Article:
Research Issues

BTLS is a five-year, longitudinal study of a national cohort of beginning public school teachers who were initially interviewed as part of the 2007–08 Schools and Staffing Survey (SASS). BTLS is conducted on a yearly basis and follows the same group of individuals as they move in and out of elementary- and secondary-level teaching.

Target Population

BTLS defines beginning public school teachers as teachers who began teaching in 2007 or 2008 in a traditional public or public charter school that offered any of grades K–12 or comparable ungraded levels. These teachers include regular full- and part-time teachers, itinerant teachers, and long-term substitutes, as well as any administrators, support staff, librarians, or other professional staff who taught at least one regularly scheduled class in the 2007–08 school year (excluding library skills classes). Beginning teachers who were sampled for, but who did not respond to, the 2007–08 SASS were not contacted to participate in the data collection of subsequent BTLS waves.

Primary Research Objectives

BTLS collects demographic data, information on respondents’ attitudes about the teaching profession and job satisfaction, as well as respondents’ reasons for moving to a new school, leaving the position of a pre-K–12 teacher, and returning to elementary or secondary teaching. BTLS can address questions such as the following:

  • Are beginning teachers who received formal mentoring from their school or district less likely to leave the profession or change schools in the first few years of their teaching career?
  • Do mobility rates of teachers, both within and outside of school districts, change over time?
  • Why do teachers leave the teaching profession, and what factors have greater importance at various stages in their careers and lives?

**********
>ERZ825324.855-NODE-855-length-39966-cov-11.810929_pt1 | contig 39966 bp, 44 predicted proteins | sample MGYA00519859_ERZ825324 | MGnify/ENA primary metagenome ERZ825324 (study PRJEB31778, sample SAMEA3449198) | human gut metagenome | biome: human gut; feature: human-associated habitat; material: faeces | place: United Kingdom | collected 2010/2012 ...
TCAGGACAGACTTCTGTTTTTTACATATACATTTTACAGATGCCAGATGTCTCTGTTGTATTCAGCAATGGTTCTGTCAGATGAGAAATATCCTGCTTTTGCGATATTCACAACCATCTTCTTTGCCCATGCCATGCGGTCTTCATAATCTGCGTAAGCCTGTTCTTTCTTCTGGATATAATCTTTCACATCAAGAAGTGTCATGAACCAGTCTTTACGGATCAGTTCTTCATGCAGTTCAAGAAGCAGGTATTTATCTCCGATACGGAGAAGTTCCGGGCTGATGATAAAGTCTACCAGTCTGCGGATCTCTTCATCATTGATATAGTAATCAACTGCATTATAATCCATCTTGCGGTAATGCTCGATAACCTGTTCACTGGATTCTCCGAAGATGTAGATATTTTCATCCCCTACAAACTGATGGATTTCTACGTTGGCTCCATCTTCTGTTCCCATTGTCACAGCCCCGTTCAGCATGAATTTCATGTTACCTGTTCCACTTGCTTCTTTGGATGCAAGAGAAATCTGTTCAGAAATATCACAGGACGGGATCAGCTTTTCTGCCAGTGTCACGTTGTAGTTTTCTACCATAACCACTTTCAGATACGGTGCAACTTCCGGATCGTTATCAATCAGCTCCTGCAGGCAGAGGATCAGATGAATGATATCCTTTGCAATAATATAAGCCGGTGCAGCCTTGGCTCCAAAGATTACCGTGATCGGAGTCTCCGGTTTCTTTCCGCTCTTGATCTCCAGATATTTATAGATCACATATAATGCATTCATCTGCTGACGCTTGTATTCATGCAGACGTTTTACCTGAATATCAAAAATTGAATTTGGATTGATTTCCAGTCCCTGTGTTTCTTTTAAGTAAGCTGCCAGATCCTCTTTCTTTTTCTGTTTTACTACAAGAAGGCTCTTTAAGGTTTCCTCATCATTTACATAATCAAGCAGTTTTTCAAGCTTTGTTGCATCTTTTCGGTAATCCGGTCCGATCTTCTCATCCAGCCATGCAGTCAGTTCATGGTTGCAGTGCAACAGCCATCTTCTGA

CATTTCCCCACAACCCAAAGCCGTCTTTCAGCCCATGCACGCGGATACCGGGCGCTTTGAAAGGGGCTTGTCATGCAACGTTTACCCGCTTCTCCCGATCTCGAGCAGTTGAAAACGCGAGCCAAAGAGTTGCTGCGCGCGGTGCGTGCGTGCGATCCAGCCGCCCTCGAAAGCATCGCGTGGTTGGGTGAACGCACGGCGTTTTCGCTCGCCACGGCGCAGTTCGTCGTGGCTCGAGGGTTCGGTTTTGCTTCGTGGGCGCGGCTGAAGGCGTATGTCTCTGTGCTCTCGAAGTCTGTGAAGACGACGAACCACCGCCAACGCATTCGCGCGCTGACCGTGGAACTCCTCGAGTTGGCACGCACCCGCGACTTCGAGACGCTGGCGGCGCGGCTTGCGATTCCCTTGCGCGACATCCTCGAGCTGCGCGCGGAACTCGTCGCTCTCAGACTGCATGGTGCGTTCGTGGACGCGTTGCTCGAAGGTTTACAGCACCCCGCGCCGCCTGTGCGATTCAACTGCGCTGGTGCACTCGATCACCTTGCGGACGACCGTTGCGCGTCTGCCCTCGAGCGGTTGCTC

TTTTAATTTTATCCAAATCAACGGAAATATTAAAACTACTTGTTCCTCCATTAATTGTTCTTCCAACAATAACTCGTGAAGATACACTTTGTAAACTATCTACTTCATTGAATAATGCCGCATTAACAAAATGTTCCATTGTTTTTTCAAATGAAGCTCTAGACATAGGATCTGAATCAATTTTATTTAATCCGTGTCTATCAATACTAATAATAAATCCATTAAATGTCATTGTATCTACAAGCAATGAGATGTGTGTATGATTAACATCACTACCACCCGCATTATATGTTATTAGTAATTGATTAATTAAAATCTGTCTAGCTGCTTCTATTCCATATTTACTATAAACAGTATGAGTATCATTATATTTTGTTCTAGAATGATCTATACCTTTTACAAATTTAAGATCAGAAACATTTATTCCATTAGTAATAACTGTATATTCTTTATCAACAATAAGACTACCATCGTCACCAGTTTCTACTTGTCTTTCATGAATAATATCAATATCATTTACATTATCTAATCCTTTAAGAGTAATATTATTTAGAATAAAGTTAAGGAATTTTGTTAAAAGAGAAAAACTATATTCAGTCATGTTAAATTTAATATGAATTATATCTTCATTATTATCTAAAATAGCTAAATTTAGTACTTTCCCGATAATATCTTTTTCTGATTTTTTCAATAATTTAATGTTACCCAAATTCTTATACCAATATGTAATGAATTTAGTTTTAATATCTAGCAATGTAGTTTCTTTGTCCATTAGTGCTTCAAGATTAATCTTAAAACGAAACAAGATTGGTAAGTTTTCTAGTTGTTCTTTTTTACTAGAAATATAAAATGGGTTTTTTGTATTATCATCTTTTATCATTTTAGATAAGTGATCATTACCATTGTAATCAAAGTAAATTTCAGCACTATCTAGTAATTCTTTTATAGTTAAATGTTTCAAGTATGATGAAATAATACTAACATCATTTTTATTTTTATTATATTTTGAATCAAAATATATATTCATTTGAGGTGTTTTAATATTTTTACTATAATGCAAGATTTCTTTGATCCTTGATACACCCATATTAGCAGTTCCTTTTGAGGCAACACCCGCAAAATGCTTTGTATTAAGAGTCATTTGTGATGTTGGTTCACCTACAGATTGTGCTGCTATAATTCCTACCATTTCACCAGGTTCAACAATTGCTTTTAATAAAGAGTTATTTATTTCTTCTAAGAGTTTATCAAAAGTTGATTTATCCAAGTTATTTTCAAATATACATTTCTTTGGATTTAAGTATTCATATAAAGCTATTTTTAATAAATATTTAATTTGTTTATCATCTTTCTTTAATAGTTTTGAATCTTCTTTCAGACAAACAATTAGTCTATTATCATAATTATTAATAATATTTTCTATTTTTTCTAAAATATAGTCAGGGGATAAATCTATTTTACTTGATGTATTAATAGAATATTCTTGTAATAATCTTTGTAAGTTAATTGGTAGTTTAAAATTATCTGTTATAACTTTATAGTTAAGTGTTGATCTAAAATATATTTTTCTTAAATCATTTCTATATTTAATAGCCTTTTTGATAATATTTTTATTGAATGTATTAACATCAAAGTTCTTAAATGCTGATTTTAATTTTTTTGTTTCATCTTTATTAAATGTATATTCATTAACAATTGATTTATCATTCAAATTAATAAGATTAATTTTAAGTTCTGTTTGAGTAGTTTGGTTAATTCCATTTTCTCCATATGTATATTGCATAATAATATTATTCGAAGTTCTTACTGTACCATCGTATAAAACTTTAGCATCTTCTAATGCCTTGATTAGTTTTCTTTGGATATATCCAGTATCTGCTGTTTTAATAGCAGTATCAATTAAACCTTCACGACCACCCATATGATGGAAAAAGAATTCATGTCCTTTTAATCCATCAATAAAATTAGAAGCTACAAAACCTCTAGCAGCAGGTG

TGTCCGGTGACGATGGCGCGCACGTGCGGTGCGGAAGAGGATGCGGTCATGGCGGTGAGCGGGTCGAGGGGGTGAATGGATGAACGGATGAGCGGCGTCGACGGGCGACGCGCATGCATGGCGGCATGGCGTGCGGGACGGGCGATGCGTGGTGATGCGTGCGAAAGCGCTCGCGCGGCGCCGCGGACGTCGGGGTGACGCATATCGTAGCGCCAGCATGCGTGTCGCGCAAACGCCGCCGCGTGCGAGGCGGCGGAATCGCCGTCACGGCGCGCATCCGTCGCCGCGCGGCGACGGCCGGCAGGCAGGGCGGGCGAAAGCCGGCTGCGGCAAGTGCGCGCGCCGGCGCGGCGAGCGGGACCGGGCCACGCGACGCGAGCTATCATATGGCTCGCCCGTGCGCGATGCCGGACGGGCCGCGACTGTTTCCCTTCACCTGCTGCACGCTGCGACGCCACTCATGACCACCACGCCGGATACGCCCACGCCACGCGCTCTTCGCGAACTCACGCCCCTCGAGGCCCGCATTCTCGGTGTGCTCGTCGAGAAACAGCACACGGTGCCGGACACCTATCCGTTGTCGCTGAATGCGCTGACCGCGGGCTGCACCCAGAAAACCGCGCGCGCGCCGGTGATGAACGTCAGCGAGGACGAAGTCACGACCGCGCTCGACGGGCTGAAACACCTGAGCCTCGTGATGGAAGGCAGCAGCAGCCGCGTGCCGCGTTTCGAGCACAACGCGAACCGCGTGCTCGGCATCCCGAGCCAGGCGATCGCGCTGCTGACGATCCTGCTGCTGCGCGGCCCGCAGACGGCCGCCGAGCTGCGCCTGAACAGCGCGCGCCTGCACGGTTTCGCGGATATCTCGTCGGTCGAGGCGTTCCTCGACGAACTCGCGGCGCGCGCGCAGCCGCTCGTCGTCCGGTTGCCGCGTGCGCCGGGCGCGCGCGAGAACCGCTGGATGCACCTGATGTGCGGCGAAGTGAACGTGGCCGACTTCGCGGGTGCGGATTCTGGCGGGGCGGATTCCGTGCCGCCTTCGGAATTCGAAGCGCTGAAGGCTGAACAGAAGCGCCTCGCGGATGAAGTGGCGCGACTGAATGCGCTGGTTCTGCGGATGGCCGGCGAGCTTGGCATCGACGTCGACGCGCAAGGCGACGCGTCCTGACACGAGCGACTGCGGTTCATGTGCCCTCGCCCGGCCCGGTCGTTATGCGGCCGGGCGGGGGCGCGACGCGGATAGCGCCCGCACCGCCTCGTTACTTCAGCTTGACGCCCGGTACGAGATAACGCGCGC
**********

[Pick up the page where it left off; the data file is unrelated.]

• What proportion of teachers return to teaching after a break in their teaching career?
  • What motivating factors bring former teachers back to the profession?


The BTLS dataset has at least one set of weighting variables for each wave of data, and each set has two types of weighting variables—the weight and the associated replicate weights. The weights are applied to each respondent and adjust for nonresponse and oversampling so that estimates represent the entire population, rather than just the sample population. The 88 replicate weights are used as a set to generate standard errors for estimates. There are a maximum number of four sets of weights for any given wave. These four sets are described below. Further information regarding the weights will be available in documentation soon to be published.

Data File Releases

The final BTLS dataset will contain five waves of data and is expected to be released in the summer of 2013. Until the five waves are completed, preliminary restricted-use data files will be released. The first release of restricted-use BTLS data was in September 2011 and contained preliminary data from the first, second, and third waves of data. The second release of data is expected to occur in the summer of 2012 and will contain the first four waves of preliminary data. There are no plans to release public-use data files.

Waves of preliminary data that have been released prior to the final dataset are subject to change—with respect to variables and respondents. Due to the longitudinal nature of BTLS, data collected in subsequent waves have been and will be used to adjust previously missing, imputed, or inaccurate values. Thus, data collected in the fourth and fifth waves may lead to changes in first, second, or third wave data. In addition, respondents initially thought to be eligible for BTLS (i.e., met the definition of a beginning teacher) have later been determined to be out of scope. This can occur if it is determined that the teacher did not begin teaching at the elementary or secondary level in 2007 or 2008 or if the teacher did not teach a regularly scheduled class in the 2007–08 school year. These cases are removed from the data file and their initial weight is redistributed among the remaining cases.